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You’ve quite probably read this tidbit somewhere before, but it is worth repeating: Australia is among the most remarkably competitive new vehicle markets in the world. 

Statistics confirming as much are bandied about with some regularity, but the only ones that really matter when you bore down to the crux of it are that 60-odd car and truck brands fight tooth and nail to get their cut of Australia’s relatively minute 1.1 million annual new vehicle deliveries.

But despite the diversity of choice, the top 10 brands eat up a staggering 78 per cent of sales here. That leaves a lot of brands fighting over a very slim piece of pie – even when you take out the niche high-end brands that don’t chase volume. Take this number up to the top 15 brands, and the figure creeps close to 90 per cent.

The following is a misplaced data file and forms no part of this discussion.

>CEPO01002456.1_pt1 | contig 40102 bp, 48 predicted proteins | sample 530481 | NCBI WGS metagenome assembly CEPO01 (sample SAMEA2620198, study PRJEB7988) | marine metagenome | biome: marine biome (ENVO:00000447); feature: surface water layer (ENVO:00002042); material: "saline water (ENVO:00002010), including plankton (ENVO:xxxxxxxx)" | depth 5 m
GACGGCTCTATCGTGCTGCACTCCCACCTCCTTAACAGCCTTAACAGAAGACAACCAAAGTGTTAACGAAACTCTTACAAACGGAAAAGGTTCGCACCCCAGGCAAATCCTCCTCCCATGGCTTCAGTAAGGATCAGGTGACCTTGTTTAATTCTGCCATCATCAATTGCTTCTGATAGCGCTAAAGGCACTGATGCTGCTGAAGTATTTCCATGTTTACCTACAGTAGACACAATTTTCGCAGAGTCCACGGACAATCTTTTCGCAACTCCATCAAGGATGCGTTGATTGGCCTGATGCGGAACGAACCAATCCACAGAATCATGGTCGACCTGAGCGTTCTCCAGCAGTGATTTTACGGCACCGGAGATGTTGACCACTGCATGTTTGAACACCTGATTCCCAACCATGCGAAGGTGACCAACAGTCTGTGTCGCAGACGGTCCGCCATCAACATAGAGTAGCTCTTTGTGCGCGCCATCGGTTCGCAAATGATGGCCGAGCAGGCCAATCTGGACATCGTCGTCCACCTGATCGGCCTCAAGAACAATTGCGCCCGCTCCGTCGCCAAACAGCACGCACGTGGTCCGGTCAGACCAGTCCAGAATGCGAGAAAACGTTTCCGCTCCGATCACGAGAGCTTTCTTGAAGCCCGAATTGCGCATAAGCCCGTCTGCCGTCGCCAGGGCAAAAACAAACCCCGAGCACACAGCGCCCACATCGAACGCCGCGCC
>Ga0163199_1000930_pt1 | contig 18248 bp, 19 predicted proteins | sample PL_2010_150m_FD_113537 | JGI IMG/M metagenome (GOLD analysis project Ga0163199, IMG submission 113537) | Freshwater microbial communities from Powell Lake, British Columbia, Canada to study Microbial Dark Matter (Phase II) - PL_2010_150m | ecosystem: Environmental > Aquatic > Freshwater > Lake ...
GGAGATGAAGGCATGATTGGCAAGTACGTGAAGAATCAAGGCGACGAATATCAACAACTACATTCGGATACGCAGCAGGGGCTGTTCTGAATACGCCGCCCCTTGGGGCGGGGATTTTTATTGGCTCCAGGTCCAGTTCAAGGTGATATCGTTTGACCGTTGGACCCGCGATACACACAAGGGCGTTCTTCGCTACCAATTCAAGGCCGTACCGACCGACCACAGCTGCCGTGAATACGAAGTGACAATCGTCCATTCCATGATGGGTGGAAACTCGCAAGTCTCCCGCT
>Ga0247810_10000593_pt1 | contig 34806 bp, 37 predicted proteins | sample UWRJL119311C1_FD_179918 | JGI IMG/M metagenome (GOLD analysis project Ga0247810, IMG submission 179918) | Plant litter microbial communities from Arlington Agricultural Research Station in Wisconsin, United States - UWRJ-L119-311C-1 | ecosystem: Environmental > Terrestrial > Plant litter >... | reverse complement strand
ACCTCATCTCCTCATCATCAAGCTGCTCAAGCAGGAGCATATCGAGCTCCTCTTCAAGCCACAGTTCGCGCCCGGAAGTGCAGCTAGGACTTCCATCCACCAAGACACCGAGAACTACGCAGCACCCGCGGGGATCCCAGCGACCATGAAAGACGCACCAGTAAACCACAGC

Bigger nations with vastly more sales operate under a far lower ratio, and far less segmentation. Since it bounced back from the GFC, the US has returned to an annual figure of just under 16 million deliveries from about three-quarters the number of brands we have here.

Let’s not forget also that Australia’s new vehicle sales have been tracking steadily between 1 and 1.14 million units for a few years now, and are actually tracking 2.4 per cent down so far in 2014. So if a brand wants more sales, it’s going to have to steal them from someone else. 

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Where is this going, you ask? Simple. When a market becomes so segmented, worthy brands are bound to fall through the cracks. And it’s not just niche brands that can’t afford to compete on a marketing level with the big players —some companies sell by the thousands here but can still consider their figures disappointing.